From: Dave Winer (firstname.lastname@example.org)
Date: Tue Sep 19 2000 - 02:16:01 PDT
Jeff, I was right there with you until you gave open source projects a high
score for input from users.
If you make developer tools and geeky OSes, it's easy to be open to
suggestions from users, they are people just like you are. However if you
make software for less technical or non-technical people, it's much harder
work. On that scale I'd give Microsoft a 3, and open source a 0, because so
far no one has tackled a truly end user project yet. Don't tell me about
Eazel, let them earn their stripes before they become part of the folklore.
Also, as has been pointed out elsewhere, most open source projects if not
all are rehashes of things that have already been done. I wonder if you can
really blaze a new trail when a fork is always chasing you. At the first
sign of success someone else is going to want to grab the cursor. Where's
the reward for creative risk?
----- Original Message -----
From: "Jeff Barr" <email@example.com>
To: "'Mark Day'" <firstname.lastname@example.org>; "'Jeff Bone'" <email@example.com>; "'Dave
Cc: "'Kragen Sitaker'" <firstname.lastname@example.org>; <email@example.com>
Sent: Monday, September 18, 2000 11:25 PM
Subject: RE: More math and open source
> Looking through the pieces of this thread over the
> past couple of days, here's my quick observation.
> (even tying in the math concept).
> Imagine a 2-d plane, 10x10 units in size.
> * The first (x) axis is a measure of how much input that
> users have into the software development process.
> Input could be anything from suggestions to
> contributions of code.
> * The second (y) axis is a measure of how much visibility
> the user has into the development process. From
> seeing and knowing nothing (not even advance notice
> of releases) through access to compiled betas, up
> to and including source access.
> We can then "plot" various projects as points on this
> * At the 0,0 point we have software developed in
> isolation, with no external input and no source
> * at the 9,9 point we have the most open of all
> possible open source projects. I think that Linux
> is in this ballpark.
> * The line of the form (X=n) represents projects that
> increasing provide more in the way of source as y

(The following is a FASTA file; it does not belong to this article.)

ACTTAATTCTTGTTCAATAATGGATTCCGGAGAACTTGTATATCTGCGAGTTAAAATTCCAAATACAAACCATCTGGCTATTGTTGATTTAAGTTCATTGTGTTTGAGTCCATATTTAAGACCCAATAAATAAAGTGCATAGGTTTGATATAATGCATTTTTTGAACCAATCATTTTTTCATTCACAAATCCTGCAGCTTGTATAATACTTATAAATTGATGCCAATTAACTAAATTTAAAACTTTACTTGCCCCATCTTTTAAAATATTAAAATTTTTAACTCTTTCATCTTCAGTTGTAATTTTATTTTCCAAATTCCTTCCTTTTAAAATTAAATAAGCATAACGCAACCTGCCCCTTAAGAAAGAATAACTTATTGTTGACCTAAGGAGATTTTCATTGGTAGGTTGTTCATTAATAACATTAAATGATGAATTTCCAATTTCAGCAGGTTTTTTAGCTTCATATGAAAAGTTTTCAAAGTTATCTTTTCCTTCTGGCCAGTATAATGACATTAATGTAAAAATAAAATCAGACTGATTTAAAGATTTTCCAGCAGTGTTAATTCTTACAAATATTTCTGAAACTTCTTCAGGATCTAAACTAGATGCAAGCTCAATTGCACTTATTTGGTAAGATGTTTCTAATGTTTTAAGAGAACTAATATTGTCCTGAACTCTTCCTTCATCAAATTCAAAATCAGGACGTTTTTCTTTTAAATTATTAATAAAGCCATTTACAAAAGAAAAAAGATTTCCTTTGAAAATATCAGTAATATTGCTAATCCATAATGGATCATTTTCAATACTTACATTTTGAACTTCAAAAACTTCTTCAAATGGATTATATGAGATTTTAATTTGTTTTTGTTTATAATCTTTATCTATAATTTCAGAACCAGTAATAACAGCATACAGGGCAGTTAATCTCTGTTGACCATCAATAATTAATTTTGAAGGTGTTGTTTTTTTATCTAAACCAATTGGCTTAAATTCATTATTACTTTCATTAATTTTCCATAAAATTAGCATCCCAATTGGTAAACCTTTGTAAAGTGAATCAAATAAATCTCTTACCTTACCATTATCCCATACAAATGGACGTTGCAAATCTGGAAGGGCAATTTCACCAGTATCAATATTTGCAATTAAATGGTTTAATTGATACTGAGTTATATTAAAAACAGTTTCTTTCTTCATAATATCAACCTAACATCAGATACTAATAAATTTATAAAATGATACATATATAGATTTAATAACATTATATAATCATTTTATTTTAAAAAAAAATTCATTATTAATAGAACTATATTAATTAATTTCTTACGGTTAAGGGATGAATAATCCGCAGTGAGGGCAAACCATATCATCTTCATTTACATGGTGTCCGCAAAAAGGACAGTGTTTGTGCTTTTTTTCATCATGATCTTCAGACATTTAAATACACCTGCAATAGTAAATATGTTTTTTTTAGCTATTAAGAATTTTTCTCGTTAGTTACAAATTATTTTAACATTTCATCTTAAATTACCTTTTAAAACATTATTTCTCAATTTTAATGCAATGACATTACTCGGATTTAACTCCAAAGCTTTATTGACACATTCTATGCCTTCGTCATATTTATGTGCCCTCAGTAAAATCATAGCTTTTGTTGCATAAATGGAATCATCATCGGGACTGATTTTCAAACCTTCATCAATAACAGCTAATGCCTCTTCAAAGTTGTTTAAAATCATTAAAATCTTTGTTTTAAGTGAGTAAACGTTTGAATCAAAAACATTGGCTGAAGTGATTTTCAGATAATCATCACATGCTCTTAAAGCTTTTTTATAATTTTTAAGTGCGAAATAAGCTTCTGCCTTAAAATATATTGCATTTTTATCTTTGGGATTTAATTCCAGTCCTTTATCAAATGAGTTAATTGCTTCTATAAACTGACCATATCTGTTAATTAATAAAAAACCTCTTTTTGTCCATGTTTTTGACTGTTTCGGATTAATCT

> increases. At y=0 you get no source, at y=5 you
> might get source for significant non-core parts, and
> at y=9 you get the whole ball of wax. For example,
> I think that much of what Userland releases is
> at the y=5 point. There is a lot of source included,
> but there is a compiled and non-sourced kernel. I'm
> not making a judgement on this, its a great mid-point
> example. Microsoft Windows has y=0, and Linux has
> * The line of the form (Y=n) represents projects that
> increasingly allow the user to interact with and
> contribute to the development process. Commercial
> software has x values between, say 0 and 4. Open
> source ends up in the high end of the range, with
> variations based on how responsive the developers
> are to outside influences -- do they listen and
> respond to what the users request.
> Does this make any sense? If so, feel free to name
> this after me. If not, well I never said anything...
> Jeff Barr - Home: 425-836-5624 Office: 425-936-3098
> 4610 191st Place NE. Redmond, WA
> -----Original Message-----
> From: Mark Day [mailto:firstname.lastname@example.org]
> Sent: Monday, September 18, 2000 9:51 PM
> To: Jeff Bone; Dave Winer
> Cc: Kragen Sitaker; email@example.com
> Subject: RE: More math and open source
> > I'm
> > just not sure losing sleep over what "open source" really means
> > is worthwhile.
> > Unless you happen to be RMS, maybe, but hopefully somebody is
> > paying for him to
> > see a really good therapist.
> I assumed he had enough money from the MacArthur to pay for a good
> himself, if needed. Although I suppose the rates can be pretty steep.
This archive was generated by hypermail 2b29 : Tue Sep 19 2000 - 02:25:48 PDT